The Blogging from A to Z April Challenge is for bloggers who wish to participate by publishing a blog post every day in April except for Sundays. Each blog post will focus on a letter of the alphabet. For example April 1 will be A, April 2 will be B and on it goes. By the end of April, a blog post for every letter of the alphabet will have been posted.
Patti Miller was a mother of adult boys, when she arrived in Paris, where she intended to write for a year. She felt as though all her dreams had come true. In her words: ‘As if the light that comes after the sun has gone down, has spilled gold on everything’.
Patti grew up on Wiradjuri land in rural Australia, where she had a happy childhood and where her heart and soul still belonged. But she asked herself what she thought she would find in Paris that she couldn’t find at home. How could she feel a sense of belonging in this city made up of centuries of other peoples stories?
To find out, Miller jumps between the reality of her world, and the fantasty of chatting with French writers of the past, Montaigne, Rousseau, de Beauvior, and other memoirists. They travel with her through the streets of Paris, and have coffee with her, as she chats to them about their lives, discusses with them, the important things in life – family, love, suffering, desire, motherhood, truth telling, memory and how we discover who we are in the world, and our relationship to place and identity.
This is the story of Patti Miller’s year in Paris, in 2005, where she writes her memoir and discovers who she is in the world.
‘This great world of ours is the looking glass in which we must gaze to come to know ourselves from the right slant’ – Michel de Montaigne
The format of Ransacking in Paris is a chapter for each month of the year that Patti Miller is in Paris, which to me really worked. I loved the way she wove her memories sentimentally into her thoughts today and into her conversations about the lives of the famous authors from the past.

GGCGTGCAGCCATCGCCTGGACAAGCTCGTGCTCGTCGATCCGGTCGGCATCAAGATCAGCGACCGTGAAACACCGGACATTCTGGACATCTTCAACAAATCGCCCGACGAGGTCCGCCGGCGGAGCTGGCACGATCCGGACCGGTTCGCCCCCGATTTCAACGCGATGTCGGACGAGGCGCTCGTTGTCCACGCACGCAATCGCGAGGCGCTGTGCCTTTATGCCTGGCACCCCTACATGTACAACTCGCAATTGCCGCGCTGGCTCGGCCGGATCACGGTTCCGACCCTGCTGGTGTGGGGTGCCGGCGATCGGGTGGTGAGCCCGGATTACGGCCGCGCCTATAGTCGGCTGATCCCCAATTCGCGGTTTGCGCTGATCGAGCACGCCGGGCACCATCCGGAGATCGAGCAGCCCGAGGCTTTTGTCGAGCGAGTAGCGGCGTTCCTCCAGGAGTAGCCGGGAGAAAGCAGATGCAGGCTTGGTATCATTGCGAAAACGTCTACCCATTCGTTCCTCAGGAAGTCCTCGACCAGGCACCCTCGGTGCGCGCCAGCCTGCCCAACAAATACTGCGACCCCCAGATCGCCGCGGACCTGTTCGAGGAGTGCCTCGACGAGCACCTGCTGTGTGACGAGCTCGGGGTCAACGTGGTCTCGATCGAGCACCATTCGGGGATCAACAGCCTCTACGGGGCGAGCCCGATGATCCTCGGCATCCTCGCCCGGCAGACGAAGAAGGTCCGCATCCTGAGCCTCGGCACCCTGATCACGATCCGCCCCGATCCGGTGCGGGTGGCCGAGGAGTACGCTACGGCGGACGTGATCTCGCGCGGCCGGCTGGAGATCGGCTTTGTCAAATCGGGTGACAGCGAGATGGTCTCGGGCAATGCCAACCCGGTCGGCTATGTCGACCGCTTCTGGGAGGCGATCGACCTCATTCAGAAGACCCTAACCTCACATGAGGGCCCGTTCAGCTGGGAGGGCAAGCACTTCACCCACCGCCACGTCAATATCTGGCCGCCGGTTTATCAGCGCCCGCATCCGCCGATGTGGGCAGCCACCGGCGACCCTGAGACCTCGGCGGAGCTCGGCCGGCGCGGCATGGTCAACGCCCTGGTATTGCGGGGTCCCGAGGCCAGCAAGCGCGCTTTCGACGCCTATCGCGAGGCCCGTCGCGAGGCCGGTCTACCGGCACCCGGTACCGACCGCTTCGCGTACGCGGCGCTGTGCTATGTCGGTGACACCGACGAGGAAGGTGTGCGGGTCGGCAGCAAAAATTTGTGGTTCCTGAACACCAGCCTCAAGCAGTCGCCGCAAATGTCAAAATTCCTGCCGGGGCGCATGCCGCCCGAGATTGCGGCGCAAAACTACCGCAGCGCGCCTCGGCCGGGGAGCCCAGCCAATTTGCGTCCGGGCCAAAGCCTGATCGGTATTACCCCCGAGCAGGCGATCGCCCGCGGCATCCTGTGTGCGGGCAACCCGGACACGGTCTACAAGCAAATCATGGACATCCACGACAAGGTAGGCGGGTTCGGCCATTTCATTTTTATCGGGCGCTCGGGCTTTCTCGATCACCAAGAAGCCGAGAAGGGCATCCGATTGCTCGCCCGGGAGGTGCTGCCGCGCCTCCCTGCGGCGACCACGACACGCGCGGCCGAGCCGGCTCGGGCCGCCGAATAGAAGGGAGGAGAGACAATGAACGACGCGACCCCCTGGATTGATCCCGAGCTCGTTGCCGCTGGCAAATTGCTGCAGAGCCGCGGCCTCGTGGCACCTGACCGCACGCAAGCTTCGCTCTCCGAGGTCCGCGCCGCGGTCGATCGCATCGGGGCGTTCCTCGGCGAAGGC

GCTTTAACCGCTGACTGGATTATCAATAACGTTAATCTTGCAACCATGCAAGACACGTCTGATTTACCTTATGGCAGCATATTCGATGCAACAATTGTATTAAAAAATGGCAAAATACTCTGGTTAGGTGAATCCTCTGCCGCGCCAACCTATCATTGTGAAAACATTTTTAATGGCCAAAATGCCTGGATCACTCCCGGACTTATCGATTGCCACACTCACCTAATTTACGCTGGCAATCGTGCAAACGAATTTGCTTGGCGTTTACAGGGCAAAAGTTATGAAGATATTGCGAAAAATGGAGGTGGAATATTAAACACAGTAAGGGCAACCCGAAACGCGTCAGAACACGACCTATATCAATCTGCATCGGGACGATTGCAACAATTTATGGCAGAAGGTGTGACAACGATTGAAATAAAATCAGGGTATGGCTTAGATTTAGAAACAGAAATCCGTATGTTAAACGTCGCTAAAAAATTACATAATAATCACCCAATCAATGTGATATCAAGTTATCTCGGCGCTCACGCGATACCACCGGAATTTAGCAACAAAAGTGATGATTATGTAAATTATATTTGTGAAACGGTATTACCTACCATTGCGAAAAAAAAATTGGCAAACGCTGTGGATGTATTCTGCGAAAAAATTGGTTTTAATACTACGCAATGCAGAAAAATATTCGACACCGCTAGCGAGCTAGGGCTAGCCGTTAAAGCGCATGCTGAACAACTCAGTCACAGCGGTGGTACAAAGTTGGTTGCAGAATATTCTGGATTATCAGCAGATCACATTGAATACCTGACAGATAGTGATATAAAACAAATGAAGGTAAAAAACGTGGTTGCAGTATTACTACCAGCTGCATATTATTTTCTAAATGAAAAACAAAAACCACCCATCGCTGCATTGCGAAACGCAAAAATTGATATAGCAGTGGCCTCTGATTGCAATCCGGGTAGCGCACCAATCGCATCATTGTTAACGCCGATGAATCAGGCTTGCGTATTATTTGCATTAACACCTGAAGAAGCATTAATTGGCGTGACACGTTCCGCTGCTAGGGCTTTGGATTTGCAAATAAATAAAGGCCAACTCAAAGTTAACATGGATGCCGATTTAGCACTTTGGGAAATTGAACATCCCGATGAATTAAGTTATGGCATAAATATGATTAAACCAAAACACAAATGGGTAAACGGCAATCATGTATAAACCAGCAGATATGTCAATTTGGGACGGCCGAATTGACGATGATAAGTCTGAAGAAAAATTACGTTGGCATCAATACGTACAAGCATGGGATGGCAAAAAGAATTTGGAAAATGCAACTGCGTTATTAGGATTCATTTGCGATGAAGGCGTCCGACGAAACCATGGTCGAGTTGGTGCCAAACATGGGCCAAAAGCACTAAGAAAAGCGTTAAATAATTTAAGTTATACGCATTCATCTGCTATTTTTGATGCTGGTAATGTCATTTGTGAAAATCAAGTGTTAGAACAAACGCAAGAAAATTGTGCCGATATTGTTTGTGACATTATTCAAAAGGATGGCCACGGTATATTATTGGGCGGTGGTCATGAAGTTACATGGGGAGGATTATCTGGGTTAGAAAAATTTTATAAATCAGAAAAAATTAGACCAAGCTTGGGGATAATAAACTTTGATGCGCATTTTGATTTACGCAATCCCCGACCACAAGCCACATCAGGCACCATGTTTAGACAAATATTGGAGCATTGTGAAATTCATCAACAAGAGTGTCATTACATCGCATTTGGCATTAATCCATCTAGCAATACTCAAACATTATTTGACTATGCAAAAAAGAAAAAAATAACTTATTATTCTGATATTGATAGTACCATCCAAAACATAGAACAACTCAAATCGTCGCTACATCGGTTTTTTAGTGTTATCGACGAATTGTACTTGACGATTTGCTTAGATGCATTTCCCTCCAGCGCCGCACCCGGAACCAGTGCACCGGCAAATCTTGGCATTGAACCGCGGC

“All those Mountain years, I wanted to live in Paris, it was my dream, but everyone has unfulfilled dreams. C’est la vie. I began to turn to memoir, more and more interested in exploring the self in writing, ‘the self’ as a physics and metaphysic as Montaigne put it. Why on earth couldn’t the self be a respectable subject for literature? It was a territory as complex, as vast, as any other, a moment-by-moment hallucination of sense impressions, emotions and thoughts, continuously creating the experience of a shady, chestnut tree, an itchy leg, a smiling face, a sense of belonging, of love, and grief and delight. isn’t an ungraspable sense of being, in fact, the only thing that connects each one of us” – Ransacking Paris, page 12
The paragraph above to me is beautiful descriptive writing and warms my heart. It makes me want to put everything aside and spend time writing my memoir.
This book is a very personal account of Patti Miller’s year in Paris, as she makes friends, and tries to live her life to way the locals do. The book goes very deeply into her thoughts and feelings, about stepping out of her life in Australia, and away from her family for a full year. Ransacking Paris evokes a very strong sense of identity and place.
‘Miller produces compelling prose…beautifully rendered and perceptively evoked” – Australian Book Review
I’ve read this book twice now and would recommend it highly.
My Rating ⭐️⭐️⭐️⭐️💫
About The Author
Patti Miller was raised on a farm in Central western NSW. She has written many books and in 2012 won the NSW Premier’s History Award. She has taught writing for over twenty years, including at the innovative Faber Academy in Sydney. Miller regularly takes groups to Paris to write for extended periods.
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When I saw the title I thought of the yellow vests 😉
I definitely associate chestnut trees with Paris.
Visiting from A to Z
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Loved the chestnut trees….and the chestnuts Anne